Vitamin B12 is a water soluble-vitamin, a member of the B-vitamin family. Our liver does have some capacity to store vitamin B12 in comparison to its other family members, however, being a water-soluble vitamin means that our bodies lose it through sweat, in our breath and in urine. Compared to fat-soluble vitamins, which store in our bodies for much longer, therefore, we need regular amounts of our B-vits!Guidelines recommend that we have an intake of 1.5 µg/day to prevent deficiencies. We get this important vitamin from fish, poultry, eggs and dairy only. No plant foods provide B12, but, you can get foods which are fortified with it. However, a great way to ensure adequate B12 is through supplementation.
What Are The Benefits Of Taking Vitamin B12?
Some of the benefits of taking this supplement include…
– Preventing megaloblastic anaemia
– Preventing neural tube defects
– Lowering risk for cardiovascular disease
How And Why Is This Even Important?
Megaloblastic anaemia is when red blood cells become abnormally large, but with a reduced nuclear density. This means that less oxygen is able to be circulated to tissues in our body. This can bring on some very unwanted symptoms including fatigue and shortness of breath impacting both work and play aspects of your life (unnecessary hassle basically).
Neural tube defects
A slightly science-y explanation, however, in simple terms, when B12 levels are low, folic acid (essential for DNA synthesis – the building blocks to us all) becomes trapped. This means our cells cannot divide and in terms of pregnancy, this doesn’t allow the foetus to grow as it should! In mothers deficient in B12, there has been some research to shown that there is a 2-5 x greater risk for neural tube defects.
Lowering risk of cardiovascular disease
An amino acid called homocysteine can play a troublesome role in increasing the risk of cardiovascular disease. B12 is one of the vitamins in charge of keeping levels of this protein at normal levels in addition to B6 and folate. When one of these three vitamins are low, homocysteine levels can creep up in our blood. When this elevation occurs, there is an increased risk of cardiovascular disease. Although there is not a huge evidence base to confirm this cause and effect, prospective studies (watching the same people for a long time and seeing if any diseases occur!) have shown consistent associations between elevated homocysteine and increased cardiovascular disease. Not only this, but a supplementation amount of between 0.02-1mg/day has shown to reduce elevated homocysteine levels in the blood by a decent 7%!
Although some of the benefits have been explored, the lost doesn’t stop there. This little vitamin also…
– Keeps our teeth, bones, hair and skin in good nick!
– Works in digestion, helping to break down our food into the smaller digestible compounds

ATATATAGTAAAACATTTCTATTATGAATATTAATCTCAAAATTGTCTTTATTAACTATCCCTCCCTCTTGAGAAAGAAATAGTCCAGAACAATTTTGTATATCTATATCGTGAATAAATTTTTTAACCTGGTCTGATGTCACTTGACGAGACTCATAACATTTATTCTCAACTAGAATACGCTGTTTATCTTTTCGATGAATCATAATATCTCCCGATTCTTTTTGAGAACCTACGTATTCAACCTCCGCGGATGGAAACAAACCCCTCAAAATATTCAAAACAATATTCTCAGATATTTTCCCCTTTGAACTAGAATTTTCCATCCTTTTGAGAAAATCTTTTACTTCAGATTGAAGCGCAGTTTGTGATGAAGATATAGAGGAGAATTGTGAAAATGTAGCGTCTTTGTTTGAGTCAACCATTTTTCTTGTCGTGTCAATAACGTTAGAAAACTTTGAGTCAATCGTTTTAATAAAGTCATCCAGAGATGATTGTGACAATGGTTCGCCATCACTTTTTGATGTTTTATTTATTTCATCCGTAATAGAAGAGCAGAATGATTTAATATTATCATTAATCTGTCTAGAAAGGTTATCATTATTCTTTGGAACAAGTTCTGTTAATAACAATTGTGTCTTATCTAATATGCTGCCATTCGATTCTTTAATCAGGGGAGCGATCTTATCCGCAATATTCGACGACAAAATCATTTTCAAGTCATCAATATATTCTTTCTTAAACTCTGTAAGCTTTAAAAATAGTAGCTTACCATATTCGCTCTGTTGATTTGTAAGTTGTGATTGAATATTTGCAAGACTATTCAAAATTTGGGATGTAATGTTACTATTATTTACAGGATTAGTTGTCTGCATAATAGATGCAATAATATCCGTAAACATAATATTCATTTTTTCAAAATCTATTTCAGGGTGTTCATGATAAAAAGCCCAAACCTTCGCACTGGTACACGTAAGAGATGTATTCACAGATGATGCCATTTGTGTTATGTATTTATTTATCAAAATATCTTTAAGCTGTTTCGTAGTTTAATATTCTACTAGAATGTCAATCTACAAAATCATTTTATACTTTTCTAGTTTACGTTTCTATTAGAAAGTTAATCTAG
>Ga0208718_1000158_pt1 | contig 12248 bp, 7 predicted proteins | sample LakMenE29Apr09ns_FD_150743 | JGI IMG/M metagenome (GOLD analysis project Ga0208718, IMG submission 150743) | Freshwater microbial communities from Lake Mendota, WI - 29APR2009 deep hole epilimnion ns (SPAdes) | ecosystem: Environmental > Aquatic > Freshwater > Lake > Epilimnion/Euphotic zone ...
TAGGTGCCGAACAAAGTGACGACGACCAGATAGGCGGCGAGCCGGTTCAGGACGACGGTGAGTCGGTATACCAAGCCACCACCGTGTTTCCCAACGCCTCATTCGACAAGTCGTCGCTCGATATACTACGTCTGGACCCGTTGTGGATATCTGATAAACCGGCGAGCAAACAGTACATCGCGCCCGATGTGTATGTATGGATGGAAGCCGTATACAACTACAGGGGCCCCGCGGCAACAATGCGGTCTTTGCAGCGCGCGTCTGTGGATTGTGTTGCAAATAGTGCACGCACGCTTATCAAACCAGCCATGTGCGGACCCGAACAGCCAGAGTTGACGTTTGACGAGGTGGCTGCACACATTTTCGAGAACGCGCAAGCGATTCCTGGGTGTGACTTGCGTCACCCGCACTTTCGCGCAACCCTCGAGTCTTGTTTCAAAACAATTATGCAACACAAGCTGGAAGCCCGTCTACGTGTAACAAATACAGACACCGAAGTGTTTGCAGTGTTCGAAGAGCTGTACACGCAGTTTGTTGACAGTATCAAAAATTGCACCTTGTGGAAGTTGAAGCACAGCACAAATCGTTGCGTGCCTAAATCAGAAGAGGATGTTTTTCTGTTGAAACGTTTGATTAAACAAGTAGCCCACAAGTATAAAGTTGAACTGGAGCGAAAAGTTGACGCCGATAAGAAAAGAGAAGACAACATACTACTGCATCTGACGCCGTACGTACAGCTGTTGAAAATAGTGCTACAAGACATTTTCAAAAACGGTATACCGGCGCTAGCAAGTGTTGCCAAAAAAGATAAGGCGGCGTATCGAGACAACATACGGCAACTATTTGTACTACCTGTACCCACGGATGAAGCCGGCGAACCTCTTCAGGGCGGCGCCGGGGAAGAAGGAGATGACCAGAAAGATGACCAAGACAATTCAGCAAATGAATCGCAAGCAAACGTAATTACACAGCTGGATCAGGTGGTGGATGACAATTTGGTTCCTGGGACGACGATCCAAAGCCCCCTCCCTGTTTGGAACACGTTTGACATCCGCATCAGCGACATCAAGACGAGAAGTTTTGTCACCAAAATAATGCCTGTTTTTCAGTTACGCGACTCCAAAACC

– Has an association with cognition, with dementia patients often showing low levels of B12
– Plays a crucial role in the healthy functioning of our nervous system and brain
How Do I Know If I Should Take Vitamin B12?
Over 60’s and those following strict vegetarian and vegan diets should definitely consider this supplement, specifically pregnant or breastfeeding vegetarian and vegan females. Vegans/vegetarians? Yes, for yourselves a supplement is a must! Without animal and dairy consumption, obtaining enough this vitamin regularly is extremely difficult, if not impossible. As mentioned before, pregnant and/or breastfeeding vegan/vegetarian females should almost definitely consider a B12 supplementation.
Over 60’s? Yes, in this stage of life, often malabsorption of nutrients can occur in the small intestine. This is because the stomach acid is less effective at getting at and releasing this vitamin from the food sources it comes from. Therefore, a deficiency and some of the problems associated with this can occur.
What if I don’t want to take a B12 supplement?
If not, it would be advisable to increase your intake from consuming either a multivitamin containing B12 or by consuming more foods fortified with it. Liver especially is one of the best sources for this vitamin! Generally, taking a supplement is pretty safe! Research has shown that doses up to 100 x the recommendation have shown no toxicity effects!
Vitamin B12 along with all other vitamins plays an important role in our bodies. However, before taking any supplement, check for any possible interactions with medication. In balance, we need all our vitamins present and in the right amounts for to keep us healthy, however, the role of vitamin B12 is pretty important from the start of our lives! If you think you fall into one of the risk groups for a possible deficiency, it may be worth trying a supplement!References1) Department of Health. (2004). Dietary reference values for food energy and nutrients for the United Kingdom. Norwich: TSO.2) James, K. (2018). 11 amazing health benefits of vitamin B12.
Retrieved from https://www.naturalfoodseries.com/11-amazing-benefits-vitamin-b12/
3) Mann, J., & Truswell, S. (2012). Essentials of Human Nutrition. Retrieved from https://ebookcentral.proquest.com/
4) National Organizations for Rare Disorders. Anemia, megaloblastic. Retrieved from https://rarediseases.org/rare-diseases/anemia-megaloblastic/
5) O’Leary, F., & Samman, S. (2010). Vitamin B12 in health and disease. Nutrients, 2(3), 299-316. doi:10.3390/nu2030299
6) Ryan-Harshman, M., & Aldoori, W. (2008). Vitamin B12 and health. The official journal of the college of Family Physicians of Canada, 54(4), 536-541. Retrieved from http://www.cfp.ca/content/54/4/536#ref-53
7) Wedro, B., & Stöppler, M. C. (2018). Homocysteine (blood test). Retrieved from https://www.emedicinehealth.com/